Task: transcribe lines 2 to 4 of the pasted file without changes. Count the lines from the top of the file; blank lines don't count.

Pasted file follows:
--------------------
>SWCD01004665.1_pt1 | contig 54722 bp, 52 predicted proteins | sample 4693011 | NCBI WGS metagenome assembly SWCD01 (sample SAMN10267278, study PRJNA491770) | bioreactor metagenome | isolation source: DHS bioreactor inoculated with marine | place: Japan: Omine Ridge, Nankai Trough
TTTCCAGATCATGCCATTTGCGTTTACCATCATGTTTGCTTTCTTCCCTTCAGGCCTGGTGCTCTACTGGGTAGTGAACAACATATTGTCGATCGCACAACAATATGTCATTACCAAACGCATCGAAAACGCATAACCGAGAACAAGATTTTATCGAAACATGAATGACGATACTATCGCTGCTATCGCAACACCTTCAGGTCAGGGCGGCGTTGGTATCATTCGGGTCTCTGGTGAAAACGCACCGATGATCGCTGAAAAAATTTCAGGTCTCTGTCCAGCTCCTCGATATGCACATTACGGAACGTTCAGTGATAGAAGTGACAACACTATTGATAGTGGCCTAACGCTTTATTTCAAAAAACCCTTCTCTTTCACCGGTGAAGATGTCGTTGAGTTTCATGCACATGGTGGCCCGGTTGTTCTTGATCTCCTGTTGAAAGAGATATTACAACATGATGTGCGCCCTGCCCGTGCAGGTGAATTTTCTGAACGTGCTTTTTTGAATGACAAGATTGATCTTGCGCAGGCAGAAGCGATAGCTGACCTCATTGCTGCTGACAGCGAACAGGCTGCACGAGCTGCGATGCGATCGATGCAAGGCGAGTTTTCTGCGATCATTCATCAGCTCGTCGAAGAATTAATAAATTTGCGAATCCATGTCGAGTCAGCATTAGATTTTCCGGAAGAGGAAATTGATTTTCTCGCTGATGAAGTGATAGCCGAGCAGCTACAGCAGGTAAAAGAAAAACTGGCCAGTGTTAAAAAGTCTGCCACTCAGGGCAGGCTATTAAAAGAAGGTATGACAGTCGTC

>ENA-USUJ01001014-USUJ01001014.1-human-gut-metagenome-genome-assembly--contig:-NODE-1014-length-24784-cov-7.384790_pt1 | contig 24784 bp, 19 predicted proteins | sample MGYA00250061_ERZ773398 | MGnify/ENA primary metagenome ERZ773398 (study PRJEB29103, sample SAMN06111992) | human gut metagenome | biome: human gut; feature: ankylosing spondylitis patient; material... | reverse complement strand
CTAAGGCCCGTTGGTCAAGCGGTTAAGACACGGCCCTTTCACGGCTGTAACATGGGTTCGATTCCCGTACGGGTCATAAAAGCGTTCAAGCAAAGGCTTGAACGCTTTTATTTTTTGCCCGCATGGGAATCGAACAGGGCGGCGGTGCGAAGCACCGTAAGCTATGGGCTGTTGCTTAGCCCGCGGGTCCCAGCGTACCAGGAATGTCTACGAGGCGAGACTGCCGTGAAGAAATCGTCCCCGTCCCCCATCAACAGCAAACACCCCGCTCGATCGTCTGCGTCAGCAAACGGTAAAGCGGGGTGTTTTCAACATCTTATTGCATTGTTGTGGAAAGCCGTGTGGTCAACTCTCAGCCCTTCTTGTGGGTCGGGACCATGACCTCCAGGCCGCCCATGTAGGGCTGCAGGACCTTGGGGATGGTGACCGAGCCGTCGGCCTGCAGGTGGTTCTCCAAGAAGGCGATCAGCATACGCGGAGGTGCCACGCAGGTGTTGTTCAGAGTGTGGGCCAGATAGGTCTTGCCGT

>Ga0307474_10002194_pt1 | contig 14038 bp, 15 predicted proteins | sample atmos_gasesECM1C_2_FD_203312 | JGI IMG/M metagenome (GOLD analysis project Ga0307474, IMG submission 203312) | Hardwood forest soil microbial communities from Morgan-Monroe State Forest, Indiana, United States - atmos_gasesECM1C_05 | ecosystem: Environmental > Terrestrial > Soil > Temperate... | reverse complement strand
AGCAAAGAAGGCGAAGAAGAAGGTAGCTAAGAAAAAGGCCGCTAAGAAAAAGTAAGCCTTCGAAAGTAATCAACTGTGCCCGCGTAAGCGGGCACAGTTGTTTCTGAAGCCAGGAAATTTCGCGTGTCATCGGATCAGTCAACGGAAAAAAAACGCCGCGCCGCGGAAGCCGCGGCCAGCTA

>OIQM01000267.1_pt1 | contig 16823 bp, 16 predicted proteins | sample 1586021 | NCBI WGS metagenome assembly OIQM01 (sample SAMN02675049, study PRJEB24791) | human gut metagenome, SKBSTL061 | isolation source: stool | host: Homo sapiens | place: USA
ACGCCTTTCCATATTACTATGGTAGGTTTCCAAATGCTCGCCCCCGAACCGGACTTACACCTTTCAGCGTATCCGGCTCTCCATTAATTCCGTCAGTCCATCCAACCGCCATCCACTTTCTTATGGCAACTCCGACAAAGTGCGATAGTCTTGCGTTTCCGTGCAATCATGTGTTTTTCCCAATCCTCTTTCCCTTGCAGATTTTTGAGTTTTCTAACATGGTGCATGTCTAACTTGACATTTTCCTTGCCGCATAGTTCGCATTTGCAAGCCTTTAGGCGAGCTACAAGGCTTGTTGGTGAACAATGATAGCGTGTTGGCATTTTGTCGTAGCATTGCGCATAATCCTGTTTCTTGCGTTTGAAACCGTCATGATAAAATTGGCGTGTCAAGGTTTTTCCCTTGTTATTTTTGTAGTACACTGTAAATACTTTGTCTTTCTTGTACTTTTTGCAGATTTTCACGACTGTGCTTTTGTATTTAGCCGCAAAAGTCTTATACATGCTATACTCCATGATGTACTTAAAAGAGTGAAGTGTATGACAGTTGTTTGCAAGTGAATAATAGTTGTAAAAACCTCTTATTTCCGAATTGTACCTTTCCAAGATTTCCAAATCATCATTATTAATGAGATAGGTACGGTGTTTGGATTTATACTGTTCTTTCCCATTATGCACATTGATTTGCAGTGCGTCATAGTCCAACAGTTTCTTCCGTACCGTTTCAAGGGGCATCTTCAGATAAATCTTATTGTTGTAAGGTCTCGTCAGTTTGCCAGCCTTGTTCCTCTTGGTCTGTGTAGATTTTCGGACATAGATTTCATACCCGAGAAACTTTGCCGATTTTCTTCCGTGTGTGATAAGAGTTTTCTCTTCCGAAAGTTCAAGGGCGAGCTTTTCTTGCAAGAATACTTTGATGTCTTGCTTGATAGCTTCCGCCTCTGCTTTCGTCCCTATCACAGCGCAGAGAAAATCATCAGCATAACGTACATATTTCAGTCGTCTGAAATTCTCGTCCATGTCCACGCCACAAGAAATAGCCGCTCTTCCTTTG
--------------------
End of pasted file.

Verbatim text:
TTTCCAGATCATGCCATTTGCGTTTACCATCATGTTTGCTTTCTTCCCTTCAGGCCTGGTGCTCTACTGGGTAGTGAACAACATATTGTCGATCGCACAACAATATGTCATTACCAAACGCATCGAAAACGCATAACCGAGAACAAGATTTTATCGAAACATGAATGACGATACTATCGCTGCTATCGCAACACCTTCAGGTCAGGGCGGCGTTGGTATCATTCGGGTCTCTGGTGAAAACGCACCGATGATCGCTGAAAAAATTTCAGGTCTCTGTCCAGCTCCTCGATATGCACATTACGGAACGTTCAGTGATAGAAGTGACAACACTATTGATAGTGGCCTAACGCTTTATTTCAAAAAACCCTTCTCTTTCACCGGTGAAGATGTCGTTGAGTTTCATGCACATGGTGGCCCGGTTGTTCTTGATCTCCTGTTGAAAGAGATATTACAACATGATGTGCGCCCTGCCCGTGCAGGTGAATTTTCTGAACGTGCTTTTTTGAATGACAAGATTGATCTTGCGCAGGCAGAAGCGATAGCTGACCTCATTGCTGCTGACAGCGAACAGGCTGCACGAGCTGCGATGCGATCGATGCAAGGCGAGTTTTCTGCGATCATTCATCAGCTCGTCGAAGAATTAATAAATTTGCGAATCCATGTCGAGTCAGCATTAGATTTTCCGGAAGAGGAAATTGATTTTCTCGCTGATGAAGTGATAGCCGAGCAGCTACAGCAGGTAAAAGAAAAACTGGCCAGTGTTAAAAAGTCTGCCACTCAGGGCAGGCTATTAAAAGAAGGTATGACAGTCGTC

>ENA-USUJ01001014-USUJ01001014.1-human-gut-metagenome-genome-assembly--contig:-NODE-1014-length-24784-cov-7.384790_pt1 | contig 24784 bp, 19 predicted proteins | sample MGYA00250061_ERZ773398 | MGnify/ENA primary metagenome ERZ773398 (study PRJEB29103, sample SAMN06111992) | human gut metagenome | biome: human gut; feature: ankylosing spondylitis patient; material... | reverse complement strand
CTAAGGCCCGTTGGTCAAGCGGTTAAGACACGGCCCTTTCACGGCTGTAACATGGGTTCGATTCCCGTACGGGTCATAAAAGCGTTCAAGCAAAGGCTTGAACGCTTTTATTTTTTGCCCGCATGGGAATCGAACAGGGCGGCGGTGCGAAGCACCGTAAGCTATGGGCTGTTGCTTAGCCCGCGGGTCCCAGCGTACCAGGAATGTCTACGAGGCGAGACTGCCGTGAAGAAATCGTCCCCGTCCCCCATCAACAGCAAACACCCCGCTCGATCGTCTGCGTCAGCAAACGGTAAAGCGGGGTGTTTTCAACATCTTATTGCATTGTTGTGGAAAGCCGTGTGGTCAACTCTCAGCCCTTCTTGTGGGTCGGGACCATGACCTCCAGGCCGCCCATGTAGGGCTGCAGGACCTTGGGGATGGTGACCGAGCCGTCGGCCTGCAGGTGGTTCTCCAAGAAGGCGATCAGCATACGCGGAGGTGCCACGCAGGTGTTGTTCAGAGTGTGGGCCAGATAGGTCTTGCCGT